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Dispatch 1: Departure

Scientists and crew members board the charter crew change vessel in St. John’s. (Photo: Isabela Le Bras)
The LSSL helicopter ferrying us aboard from Cambridge Bay. (Photo: Isabela Le Bras)
Waiting in a hangar for the helicopter ride to the LSSL. Pictured are Sarah Anne, Chief Scientist Sarah Zimmerman, Nimrod, and Colin (from the back). (Photo: Isabela Le Bras)
The view of the Arctic coastline from the helicopter. (Photo: Isabela Le Bras)
The LSSL, our home for the next month, seen from the helicopter. (Photo: Isabela Le Bras)

Isabela Le Bras

August 19, 2021

Dispatch 1: All aboard!


Greetings from the Canadian Coast Guard Ice Breaker Louis S. St.-Laurent, where the 19th expedition to Beaufort Gyre has begun! My name is Isabela Le Bras. I am a WHOI scientist new to the BGOS project, and I am thrilled to be participating in the BGOS-JOIS cruise for the first time. I will be joined in dispatch writing by Helen Gemmrich, a journalism masters student from the University of Concordia. Together we will report on the progress of the cruise in near-real time, as well as take deep-dives into the science and life taking place aboard the vessel.


Science and new crew were up very early yesterday, August 19th, in St. John’s Newfoundland, where we caught a 5am coast guard crew change flight from St. John’s to Cambridge Bay, with a refueling stop in between. In Cambridge Bay, about 70 of us we were ferried to the vessel in groups of five via helicopter (as you can imagine that it took quite a while!). Though we had all tested negative for COVID, we certainly did not want to inadvertently bring COVID to the local Arctic communities, so we were isolated in a large outdoor hangar while we waited for the helicopter. Onboard, we will continue to take COVID tests, wear masks, and social distance as much as possible while carrying out our research.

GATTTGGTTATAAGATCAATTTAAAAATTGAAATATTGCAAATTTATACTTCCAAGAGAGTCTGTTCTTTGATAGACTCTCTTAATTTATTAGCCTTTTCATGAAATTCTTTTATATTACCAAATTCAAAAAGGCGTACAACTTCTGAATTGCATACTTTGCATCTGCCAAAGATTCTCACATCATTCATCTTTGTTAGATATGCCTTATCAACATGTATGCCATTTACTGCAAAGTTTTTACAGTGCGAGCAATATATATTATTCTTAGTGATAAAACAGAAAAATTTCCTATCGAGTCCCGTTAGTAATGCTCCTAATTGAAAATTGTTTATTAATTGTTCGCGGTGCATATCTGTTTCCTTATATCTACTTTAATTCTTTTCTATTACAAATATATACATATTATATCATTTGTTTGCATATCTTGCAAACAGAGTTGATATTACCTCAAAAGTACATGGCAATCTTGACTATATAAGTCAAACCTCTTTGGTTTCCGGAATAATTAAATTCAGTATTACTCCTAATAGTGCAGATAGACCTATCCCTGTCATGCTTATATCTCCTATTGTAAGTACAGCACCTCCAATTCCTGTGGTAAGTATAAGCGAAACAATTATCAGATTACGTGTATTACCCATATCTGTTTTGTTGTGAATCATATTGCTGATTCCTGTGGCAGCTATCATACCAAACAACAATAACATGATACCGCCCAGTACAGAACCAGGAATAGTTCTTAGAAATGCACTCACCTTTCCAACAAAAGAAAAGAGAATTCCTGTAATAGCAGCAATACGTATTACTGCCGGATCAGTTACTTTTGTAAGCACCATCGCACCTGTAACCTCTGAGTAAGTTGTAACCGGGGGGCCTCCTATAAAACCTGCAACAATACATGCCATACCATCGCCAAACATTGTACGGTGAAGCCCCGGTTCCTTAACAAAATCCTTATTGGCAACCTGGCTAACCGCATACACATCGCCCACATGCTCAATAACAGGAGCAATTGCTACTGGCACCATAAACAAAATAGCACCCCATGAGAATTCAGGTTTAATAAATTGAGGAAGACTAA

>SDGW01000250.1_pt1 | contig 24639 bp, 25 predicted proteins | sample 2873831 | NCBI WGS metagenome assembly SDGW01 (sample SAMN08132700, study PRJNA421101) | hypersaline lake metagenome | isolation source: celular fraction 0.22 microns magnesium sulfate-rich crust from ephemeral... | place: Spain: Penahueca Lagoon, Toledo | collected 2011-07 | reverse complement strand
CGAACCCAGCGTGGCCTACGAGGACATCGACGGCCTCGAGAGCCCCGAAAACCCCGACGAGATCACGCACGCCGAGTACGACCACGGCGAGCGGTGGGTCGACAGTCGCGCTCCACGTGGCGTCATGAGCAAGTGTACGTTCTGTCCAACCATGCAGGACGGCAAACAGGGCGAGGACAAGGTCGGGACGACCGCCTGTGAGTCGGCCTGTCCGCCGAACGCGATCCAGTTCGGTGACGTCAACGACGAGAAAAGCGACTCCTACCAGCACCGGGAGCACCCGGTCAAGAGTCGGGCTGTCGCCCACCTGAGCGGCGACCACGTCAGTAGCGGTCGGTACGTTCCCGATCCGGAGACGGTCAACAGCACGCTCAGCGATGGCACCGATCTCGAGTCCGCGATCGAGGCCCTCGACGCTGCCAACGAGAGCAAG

We were welcomed onboard by a “walk of life” tour of the vessel and safety orientation led by the Coast Guard Cadets. Unfortunately I didn’t get photos of everyone trying on the survival suits! We were underway by 1900 ship time (mountain time) when it was discovered that a critical piece of science equipment had broken (the distilled water maker). Luckily, the Canadian Coast Guard Vessel Sir Wilfrid Laurier was not too far away, so we turned back to Cambridge Bay in the middle of the night and arranged for the helicopter to pick up the system from them without any direct human contact. Once this operation was complete at around 1300, we headed back west, ready to do science!